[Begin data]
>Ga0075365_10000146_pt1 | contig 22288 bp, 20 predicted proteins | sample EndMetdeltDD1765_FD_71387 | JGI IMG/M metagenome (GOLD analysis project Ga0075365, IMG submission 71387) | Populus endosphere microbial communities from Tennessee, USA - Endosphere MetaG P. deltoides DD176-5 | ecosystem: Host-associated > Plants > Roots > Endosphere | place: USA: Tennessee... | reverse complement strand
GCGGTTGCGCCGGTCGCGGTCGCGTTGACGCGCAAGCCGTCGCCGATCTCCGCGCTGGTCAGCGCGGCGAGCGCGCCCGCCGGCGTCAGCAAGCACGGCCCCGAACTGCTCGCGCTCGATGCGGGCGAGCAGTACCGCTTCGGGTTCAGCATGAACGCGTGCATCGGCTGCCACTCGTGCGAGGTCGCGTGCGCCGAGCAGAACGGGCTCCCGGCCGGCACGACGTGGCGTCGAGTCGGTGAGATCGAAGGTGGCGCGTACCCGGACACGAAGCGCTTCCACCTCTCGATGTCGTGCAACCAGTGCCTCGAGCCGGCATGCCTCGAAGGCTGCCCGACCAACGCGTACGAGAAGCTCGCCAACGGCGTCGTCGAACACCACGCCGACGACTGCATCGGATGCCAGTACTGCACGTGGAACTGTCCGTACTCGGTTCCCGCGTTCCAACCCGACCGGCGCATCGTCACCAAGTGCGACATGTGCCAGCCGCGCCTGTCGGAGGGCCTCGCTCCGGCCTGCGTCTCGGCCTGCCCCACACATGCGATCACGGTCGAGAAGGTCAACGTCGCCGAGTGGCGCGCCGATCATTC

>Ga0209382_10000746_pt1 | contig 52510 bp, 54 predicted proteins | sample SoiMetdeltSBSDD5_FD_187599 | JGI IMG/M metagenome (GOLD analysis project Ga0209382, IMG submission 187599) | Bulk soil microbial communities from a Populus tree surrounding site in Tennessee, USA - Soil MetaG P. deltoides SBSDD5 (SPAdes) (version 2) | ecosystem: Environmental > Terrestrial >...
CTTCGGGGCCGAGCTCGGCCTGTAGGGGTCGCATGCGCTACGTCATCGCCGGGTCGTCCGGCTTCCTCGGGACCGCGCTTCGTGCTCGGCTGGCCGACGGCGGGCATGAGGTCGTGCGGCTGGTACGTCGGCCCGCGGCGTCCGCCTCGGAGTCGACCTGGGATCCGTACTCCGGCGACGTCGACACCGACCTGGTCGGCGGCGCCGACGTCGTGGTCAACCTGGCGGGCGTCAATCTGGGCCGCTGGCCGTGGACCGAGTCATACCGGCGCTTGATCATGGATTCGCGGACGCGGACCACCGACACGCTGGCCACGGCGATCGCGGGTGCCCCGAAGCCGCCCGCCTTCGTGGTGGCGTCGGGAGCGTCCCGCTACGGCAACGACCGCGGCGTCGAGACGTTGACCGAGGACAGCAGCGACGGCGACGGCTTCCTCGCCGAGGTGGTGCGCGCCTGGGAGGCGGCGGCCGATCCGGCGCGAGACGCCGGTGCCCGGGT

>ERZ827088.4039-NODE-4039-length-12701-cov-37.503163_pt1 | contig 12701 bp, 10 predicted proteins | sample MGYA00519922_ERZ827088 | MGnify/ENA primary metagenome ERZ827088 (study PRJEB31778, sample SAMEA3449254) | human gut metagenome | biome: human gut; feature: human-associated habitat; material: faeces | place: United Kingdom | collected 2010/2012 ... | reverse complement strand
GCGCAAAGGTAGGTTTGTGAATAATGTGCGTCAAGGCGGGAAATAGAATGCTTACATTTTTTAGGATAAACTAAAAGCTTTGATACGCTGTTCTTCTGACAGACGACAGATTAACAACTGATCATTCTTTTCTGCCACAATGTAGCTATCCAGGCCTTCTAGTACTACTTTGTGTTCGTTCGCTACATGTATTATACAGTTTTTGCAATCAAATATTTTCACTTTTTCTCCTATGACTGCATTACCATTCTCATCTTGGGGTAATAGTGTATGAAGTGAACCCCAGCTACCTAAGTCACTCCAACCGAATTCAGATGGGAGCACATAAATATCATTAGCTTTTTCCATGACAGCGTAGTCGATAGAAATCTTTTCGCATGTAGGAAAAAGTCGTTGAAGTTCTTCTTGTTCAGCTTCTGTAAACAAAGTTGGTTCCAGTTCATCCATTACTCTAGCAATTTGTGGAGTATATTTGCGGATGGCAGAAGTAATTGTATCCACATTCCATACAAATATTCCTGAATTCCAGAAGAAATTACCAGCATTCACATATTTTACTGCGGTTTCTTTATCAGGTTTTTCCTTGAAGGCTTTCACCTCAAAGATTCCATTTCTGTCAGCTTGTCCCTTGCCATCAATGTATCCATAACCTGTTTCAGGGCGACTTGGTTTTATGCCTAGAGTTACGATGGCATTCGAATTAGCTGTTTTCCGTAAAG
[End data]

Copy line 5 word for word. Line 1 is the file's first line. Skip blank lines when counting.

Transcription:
>ERZ827088.4039-NODE-4039-length-12701-cov-37.503163_pt1 | contig 12701 bp, 10 predicted proteins | sample MGYA00519922_ERZ827088 | MGnify/ENA primary metagenome ERZ827088 (study PRJEB31778, sample SAMEA3449254) | human gut metagenome | biome: human gut; feature: human-associated habitat; material: faeces | place: United Kingdom | collected 2010/2012 ... | reverse complement strand